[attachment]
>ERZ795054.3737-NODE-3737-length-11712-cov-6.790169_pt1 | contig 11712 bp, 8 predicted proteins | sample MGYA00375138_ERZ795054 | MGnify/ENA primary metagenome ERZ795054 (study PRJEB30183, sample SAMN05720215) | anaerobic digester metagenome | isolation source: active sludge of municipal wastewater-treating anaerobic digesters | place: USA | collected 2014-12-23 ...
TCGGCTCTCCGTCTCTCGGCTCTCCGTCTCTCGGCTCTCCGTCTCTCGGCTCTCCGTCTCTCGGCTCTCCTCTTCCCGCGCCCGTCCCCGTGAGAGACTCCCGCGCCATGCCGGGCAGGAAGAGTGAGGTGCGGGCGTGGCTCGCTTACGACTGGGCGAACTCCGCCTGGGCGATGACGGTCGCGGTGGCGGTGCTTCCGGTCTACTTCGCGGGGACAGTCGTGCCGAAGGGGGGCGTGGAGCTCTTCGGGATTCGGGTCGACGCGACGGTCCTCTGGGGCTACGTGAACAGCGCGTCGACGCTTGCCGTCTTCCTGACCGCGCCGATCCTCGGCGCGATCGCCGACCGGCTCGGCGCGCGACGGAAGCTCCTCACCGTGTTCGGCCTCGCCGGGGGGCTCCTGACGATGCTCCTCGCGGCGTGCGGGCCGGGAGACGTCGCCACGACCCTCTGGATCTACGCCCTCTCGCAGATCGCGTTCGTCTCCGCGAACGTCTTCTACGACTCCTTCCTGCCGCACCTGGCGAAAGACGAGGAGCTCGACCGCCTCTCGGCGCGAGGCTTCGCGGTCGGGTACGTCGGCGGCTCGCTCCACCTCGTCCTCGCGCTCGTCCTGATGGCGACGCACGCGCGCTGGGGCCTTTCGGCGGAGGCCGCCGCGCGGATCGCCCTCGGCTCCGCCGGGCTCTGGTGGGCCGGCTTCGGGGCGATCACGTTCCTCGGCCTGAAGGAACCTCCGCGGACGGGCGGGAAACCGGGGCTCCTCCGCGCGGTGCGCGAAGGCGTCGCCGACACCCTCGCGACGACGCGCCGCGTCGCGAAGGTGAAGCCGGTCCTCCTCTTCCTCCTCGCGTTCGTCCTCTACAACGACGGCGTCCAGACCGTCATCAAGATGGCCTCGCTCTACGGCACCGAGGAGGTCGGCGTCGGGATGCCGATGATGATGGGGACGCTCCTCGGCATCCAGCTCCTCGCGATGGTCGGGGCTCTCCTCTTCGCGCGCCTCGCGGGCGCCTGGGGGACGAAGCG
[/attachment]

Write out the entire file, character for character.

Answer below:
>ERZ795054.3737-NODE-3737-length-11712-cov-6.790169_pt1 | contig 11712 bp, 8 predicted proteins | sample MGYA00375138_ERZ795054 | MGnify/ENA primary metagenome ERZ795054 (study PRJEB30183, sample SAMN05720215) | anaerobic digester metagenome | isolation source: active sludge of municipal wastewater-treating anaerobic digesters | place: USA | collected 2014-12-23 ...
TCGGCTCTCCGTCTCTCGGCTCTCCGTCTCTCGGCTCTCCGTCTCTCGGCTCTCCGTCTCTCGGCTCTCCTCTTCCCGCGCCCGTCCCCGTGAGAGACTCCCGCGCCATGCCGGGCAGGAAGAGTGAGGTGCGGGCGTGGCTCGCTTACGACTGGGCGAACTCCGCCTGGGCGATGACGGTCGCGGTGGCGGTGCTTCCGGTCTACTTCGCGGGGACAGTCGTGCCGAAGGGGGGCGTGGAGCTCTTCGGGATTCGGGTCGACGCGACGGTCCTCTGGGGCTACGTGAACAGCGCGTCGACGCTTGCCGTCTTCCTGACCGCGCCGATCCTCGGCGCGATCGCCGACCGGCTCGGCGCGCGACGGAAGCTCCTCACCGTGTTCGGCCTCGCCGGGGGGCTCCTGACGATGCTCCTCGCGGCGTGCGGGCCGGGAGACGTCGCCACGACCCTCTGGATCTACGCCCTCTCGCAGATCGCGTTCGTCTCCGCGAACGTCTTCTACGACTCCTTCCTGCCGCACCTGGCGAAAGACGAGGAGCTCGACCGCCTCTCGGCGCGAGGCTTCGCGGTCGGGTACGTCGGCGGCTCGCTCCACCTCGTCCTCGCGCTCGTCCTGATGGCGACGCACGCGCGCTGGGGCCTTTCGGCGGAGGCCGCCGCGCGGATCGCCCTCGGCTCCGCCGGGCTCTGGTGGGCCGGCTTCGGGGCGATCACGTTCCTCGGCCTGAAGGAACCTCCGCGGACGGGCGGGAAACCGGGGCTCCTCCGCGCGGTGCGCGAAGGCGTCGCCGACACCCTCGCGACGACGCGCCGCGTCGCGAAGGTGAAGCCGGTCCTCCTCTTCCTCCTCGCGTTCGTCCTCTACAACGACGGCGTCCAGACCGTCATCAAGATGGCCTCGCTCTACGGCACCGAGGAGGTCGGCGTCGGGATGCCGATGATGATGGGGACGCTCCTCGGCATCCAGCTCCTCGCGATGGTCGGGGCTCTCCTCTTCGCGCGCCTCGCGGGCGCCTGGGGGACGAAGCG